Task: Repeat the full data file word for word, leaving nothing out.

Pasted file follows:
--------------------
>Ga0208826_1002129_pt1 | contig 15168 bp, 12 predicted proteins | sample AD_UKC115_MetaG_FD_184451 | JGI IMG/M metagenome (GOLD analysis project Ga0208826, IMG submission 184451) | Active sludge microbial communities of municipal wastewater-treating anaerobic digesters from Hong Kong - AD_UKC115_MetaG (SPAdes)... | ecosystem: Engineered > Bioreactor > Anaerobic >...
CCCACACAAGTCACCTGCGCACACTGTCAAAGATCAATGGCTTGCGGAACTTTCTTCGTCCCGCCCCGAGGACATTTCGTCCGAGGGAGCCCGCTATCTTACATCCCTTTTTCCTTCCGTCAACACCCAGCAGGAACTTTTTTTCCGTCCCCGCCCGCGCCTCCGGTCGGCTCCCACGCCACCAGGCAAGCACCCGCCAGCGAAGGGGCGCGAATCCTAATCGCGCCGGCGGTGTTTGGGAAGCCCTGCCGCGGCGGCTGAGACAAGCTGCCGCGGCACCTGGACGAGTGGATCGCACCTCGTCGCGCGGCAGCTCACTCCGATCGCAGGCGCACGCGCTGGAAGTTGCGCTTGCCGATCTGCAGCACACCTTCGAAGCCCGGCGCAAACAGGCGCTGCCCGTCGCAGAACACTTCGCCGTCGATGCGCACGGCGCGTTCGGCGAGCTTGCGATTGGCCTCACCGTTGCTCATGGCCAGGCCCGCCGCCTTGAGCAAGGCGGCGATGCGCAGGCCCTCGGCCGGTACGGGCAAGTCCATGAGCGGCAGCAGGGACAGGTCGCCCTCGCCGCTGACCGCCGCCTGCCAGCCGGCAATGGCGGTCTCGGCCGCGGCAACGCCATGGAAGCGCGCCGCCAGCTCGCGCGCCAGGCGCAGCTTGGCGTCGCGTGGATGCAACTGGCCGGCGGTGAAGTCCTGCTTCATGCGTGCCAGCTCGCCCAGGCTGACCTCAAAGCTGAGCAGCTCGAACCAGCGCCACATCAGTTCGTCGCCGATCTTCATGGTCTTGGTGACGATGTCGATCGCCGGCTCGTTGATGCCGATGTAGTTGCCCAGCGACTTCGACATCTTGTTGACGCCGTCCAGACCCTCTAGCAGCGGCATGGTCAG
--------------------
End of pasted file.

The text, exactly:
>Ga0208826_1002129_pt1 | contig 15168 bp, 12 predicted proteins | sample AD_UKC115_MetaG_FD_184451 | JGI IMG/M metagenome (GOLD analysis project Ga0208826, IMG submission 184451) | Active sludge microbial communities of municipal wastewater-treating anaerobic digesters from Hong Kong - AD_UKC115_MetaG (SPAdes)... | ecosystem: Engineered > Bioreactor > Anaerobic >...
CCCACACAAGTCACCTGCGCACACTGTCAAAGATCAATGGCTTGCGGAACTTTCTTCGTCCCGCCCCGAGGACATTTCGTCCGAGGGAGCCCGCTATCTTACATCCCTTTTTCCTTCCGTCAACACCCAGCAGGAACTTTTTTTCCGTCCCCGCCCGCGCCTCCGGTCGGCTCCCACGCCACCAGGCAAGCACCCGCCAGCGAAGGGGCGCGAATCCTAATCGCGCCGGCGGTGTTTGGGAAGCCCTGCCGCGGCGGCTGAGACAAGCTGCCGCGGCACCTGGACGAGTGGATCGCACCTCGTCGCGCGGCAGCTCACTCCGATCGCAGGCGCACGCGCTGGAAGTTGCGCTTGCCGATCTGCAGCACACCTTCGAAGCCCGGCGCAAACAGGCGCTGCCCGTCGCAGAACACTTCGCCGTCGATGCGCACGGCGCGTTCGGCGAGCTTGCGATTGGCCTCACCGTTGCTCATGGCCAGGCCCGCCGCCTTGAGCAAGGCGGCGATGCGCAGGCCCTCGGCCGGTACGGGCAAGTCCATGAGCGGCAGCAGGGACAGGTCGCCCTCGCCGCTGACCGCCGCCTGCCAGCCGGCAATGGCGGTCTCGGCCGCGGCAACGCCATGGAAGCGCGCCGCCAGCTCGCGCGCCAGGCGCAGCTTGGCGTCGCGTGGATGCAACTGGCCGGCGGTGAAGTCCTGCTTCATGCGTGCCAGCTCGCCCAGGCTGACCTCAAAGCTGAGCAGCTCGAACCAGCGCCACATCAGTTCGTCGCCGATCTTCATGGTCTTGGTGACGATGTCGATCGCCGGCTCGTTGATGCCGATGTAGTTGCCCAGCGACTTCGACATCTTGTTGACGCCGTCCAGACCCTCTAGCAGCGGCATGGTCAG